Thursday, April 18, 2024

Nigeria Targets 1268MW Boost From 8 New Power Plants

The Federal Government of Nigeria is setting its sights on a significant increase in national power generation by developing eight new power plants. These projects, expected to be constructed through public-private partnerships (PPPs), are projected to add a combined capacity of 1,268 megawatts (MW) to the national grid.

According to reports, three of the eight planned power plants have already been awarded to concessionaires, while the Federal Executive Council (FEC) recently approved the concession of another. The remaining projects are expected to be awarded soon, paving the way for construction to begin.

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The new power plants will utilize a mix of brownfield and greenfield development approaches. Brownfield projects involve the rehabilitation and expansion of existing facilities, while greenfield projects involve the construction of entirely new power plants on undeveloped land. This diversified approach aims to leverage existing infrastructure while also promoting the development of new renewable energy sources.

The minister of water resources and sanitation, Joseph Utsev,  presented details of the project to the National Council on Water Resources and Sanitation at its 30th regular meeting as he emphasized the government’s commitment to improving the nation’s power situation through strategic partnerships and investments in the sector.

“We have conclusively concessioned some projects while still developing others through various PPP models itemised as follows: concession of the 40MW Dadinkowa Hydropower Project in Gombe State. We have attained financial closure and the plant is operational, thereby, stabilising the transmission voltage of the North-East of Nigeria.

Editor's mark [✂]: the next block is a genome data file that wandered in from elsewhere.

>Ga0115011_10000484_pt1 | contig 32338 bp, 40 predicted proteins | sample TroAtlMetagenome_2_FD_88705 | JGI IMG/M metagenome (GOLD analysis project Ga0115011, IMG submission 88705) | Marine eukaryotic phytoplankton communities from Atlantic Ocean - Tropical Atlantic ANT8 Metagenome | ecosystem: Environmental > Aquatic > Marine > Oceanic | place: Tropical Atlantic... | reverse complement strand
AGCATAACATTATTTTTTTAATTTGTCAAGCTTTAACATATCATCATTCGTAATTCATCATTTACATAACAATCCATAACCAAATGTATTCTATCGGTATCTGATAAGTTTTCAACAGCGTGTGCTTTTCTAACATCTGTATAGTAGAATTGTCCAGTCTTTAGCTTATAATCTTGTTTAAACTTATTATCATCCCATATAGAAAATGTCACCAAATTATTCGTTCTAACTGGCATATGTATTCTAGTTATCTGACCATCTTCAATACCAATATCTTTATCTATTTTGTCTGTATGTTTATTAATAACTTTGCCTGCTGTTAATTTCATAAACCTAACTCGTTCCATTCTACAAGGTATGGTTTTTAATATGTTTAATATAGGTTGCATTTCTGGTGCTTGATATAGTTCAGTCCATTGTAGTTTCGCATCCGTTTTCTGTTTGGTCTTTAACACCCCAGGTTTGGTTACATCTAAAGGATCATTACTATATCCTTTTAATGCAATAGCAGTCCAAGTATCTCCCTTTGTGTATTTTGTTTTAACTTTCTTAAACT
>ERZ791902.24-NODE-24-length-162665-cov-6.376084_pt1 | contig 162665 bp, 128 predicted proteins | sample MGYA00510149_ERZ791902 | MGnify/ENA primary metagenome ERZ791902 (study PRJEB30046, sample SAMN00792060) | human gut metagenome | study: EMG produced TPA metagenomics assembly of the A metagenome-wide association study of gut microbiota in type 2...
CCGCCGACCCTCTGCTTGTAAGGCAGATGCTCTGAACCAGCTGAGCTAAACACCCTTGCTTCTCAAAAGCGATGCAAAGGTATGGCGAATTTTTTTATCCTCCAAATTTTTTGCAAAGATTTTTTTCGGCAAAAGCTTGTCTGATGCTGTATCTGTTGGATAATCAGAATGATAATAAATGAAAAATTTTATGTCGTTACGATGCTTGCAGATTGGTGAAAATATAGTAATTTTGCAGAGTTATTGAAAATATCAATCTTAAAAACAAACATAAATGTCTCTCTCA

This news comes amidst ongoing challenges in Nigeria’s power sector, characterized by limited generation and distribution capacity. The current national grid struggles to meet the electricity demands of the nation’s over 200 million population, often hovering between 3,000MW and 4,000MW.

Outlining other projects, the minister said, “Development of 360MW Gurara Phase II Hydropower Project in Niger State (engineering, procurement and construction contract awarded and FEC approval for the concession of operation and maintenance of the power plant through PPP model secured).

The anticipated increase of 1,268MW from these new plants represents a notable step towards addressing Nigeria’s longstanding power challenges. However, experts caution that achieving a sustainable and reliable power supply will require continued investment in infrastructure upgrades, transmission networks, and addressing gas supply constraints to existing power plants.

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